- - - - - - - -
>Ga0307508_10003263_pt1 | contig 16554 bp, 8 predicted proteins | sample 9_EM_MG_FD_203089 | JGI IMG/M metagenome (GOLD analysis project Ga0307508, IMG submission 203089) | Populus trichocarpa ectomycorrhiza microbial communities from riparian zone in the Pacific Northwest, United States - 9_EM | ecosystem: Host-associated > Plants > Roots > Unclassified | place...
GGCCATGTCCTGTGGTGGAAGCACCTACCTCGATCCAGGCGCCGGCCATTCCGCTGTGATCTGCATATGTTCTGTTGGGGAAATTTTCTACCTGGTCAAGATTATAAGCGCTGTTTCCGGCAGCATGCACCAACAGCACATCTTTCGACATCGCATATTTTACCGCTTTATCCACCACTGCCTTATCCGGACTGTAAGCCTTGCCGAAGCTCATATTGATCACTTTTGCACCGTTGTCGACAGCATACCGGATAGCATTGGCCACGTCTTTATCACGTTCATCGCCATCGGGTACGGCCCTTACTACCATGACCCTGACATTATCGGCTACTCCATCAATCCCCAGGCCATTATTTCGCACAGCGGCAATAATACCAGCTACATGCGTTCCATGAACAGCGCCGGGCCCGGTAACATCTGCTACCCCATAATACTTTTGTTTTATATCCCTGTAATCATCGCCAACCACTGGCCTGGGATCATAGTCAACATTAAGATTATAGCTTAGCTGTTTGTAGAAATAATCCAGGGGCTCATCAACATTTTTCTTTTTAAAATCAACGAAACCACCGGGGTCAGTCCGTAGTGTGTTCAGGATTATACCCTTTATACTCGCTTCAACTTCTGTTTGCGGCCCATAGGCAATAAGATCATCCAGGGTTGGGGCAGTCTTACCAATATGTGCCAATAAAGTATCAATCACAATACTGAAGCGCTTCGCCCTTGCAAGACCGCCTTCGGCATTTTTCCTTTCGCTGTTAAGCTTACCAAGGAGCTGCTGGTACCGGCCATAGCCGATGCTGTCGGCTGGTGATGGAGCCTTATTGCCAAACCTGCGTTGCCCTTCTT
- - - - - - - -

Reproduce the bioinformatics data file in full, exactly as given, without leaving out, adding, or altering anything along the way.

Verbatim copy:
>Ga0307508_10003263_pt1 | contig 16554 bp, 8 predicted proteins | sample 9_EM_MG_FD_203089 | JGI IMG/M metagenome (GOLD analysis project Ga0307508, IMG submission 203089) | Populus trichocarpa ectomycorrhiza microbial communities from riparian zone in the Pacific Northwest, United States - 9_EM | ecosystem: Host-associated > Plants > Roots > Unclassified | place...
GGCCATGTCCTGTGGTGGAAGCACCTACCTCGATCCAGGCGCCGGCCATTCCGCTGTGATCTGCATATGTTCTGTTGGGGAAATTTTCTACCTGGTCAAGATTATAAGCGCTGTTTCCGGCAGCATGCACCAACAGCACATCTTTCGACATCGCATATTTTACCGCTTTATCCACCACTGCCTTATCCGGACTGTAAGCCTTGCCGAAGCTCATATTGATCACTTTTGCACCGTTGTCGACAGCATACCGGATAGCATTGGCCACGTCTTTATCACGTTCATCGCCATCGGGTACGGCCCTTACTACCATGACCCTGACATTATCGGCTACTCCATCAATCCCCAGGCCATTATTTCGCACAGCGGCAATAATACCAGCTACATGCGTTCCATGAACAGCGCCGGGCCCGGTAACATCTGCTACCCCATAATACTTTTGTTTTATATCCCTGTAATCATCGCCAACCACTGGCCTGGGATCATAGTCAACATTAAGATTATAGCTTAGCTGTTTGTAGAAATAATCCAGGGGCTCATCAACATTTTTCTTTTTAAAATCAACGAAACCACCGGGGTCAGTCCGTAGTGTGTTCAGGATTATACCCTTTATACTCGCTTCAACTTCTGTTTGCGGCCCATAGGCAATAAGATCATCCAGGGTTGGGGCAGTCTTACCAATATGTGCCAATAAAGTATCAATCACAATACTGAAGCGCTTCGCCCTTGCAAGACCGCCTTCGGCATTTTTCCTTTCGCTGTTAAGCTTACCAAGGAGCTGCTGGTACCGGCCATAGCCGATGCTGTCGGCTGGTGATGGAGCCTTATTGCCAAACCTGCGTTGCCCTTCTT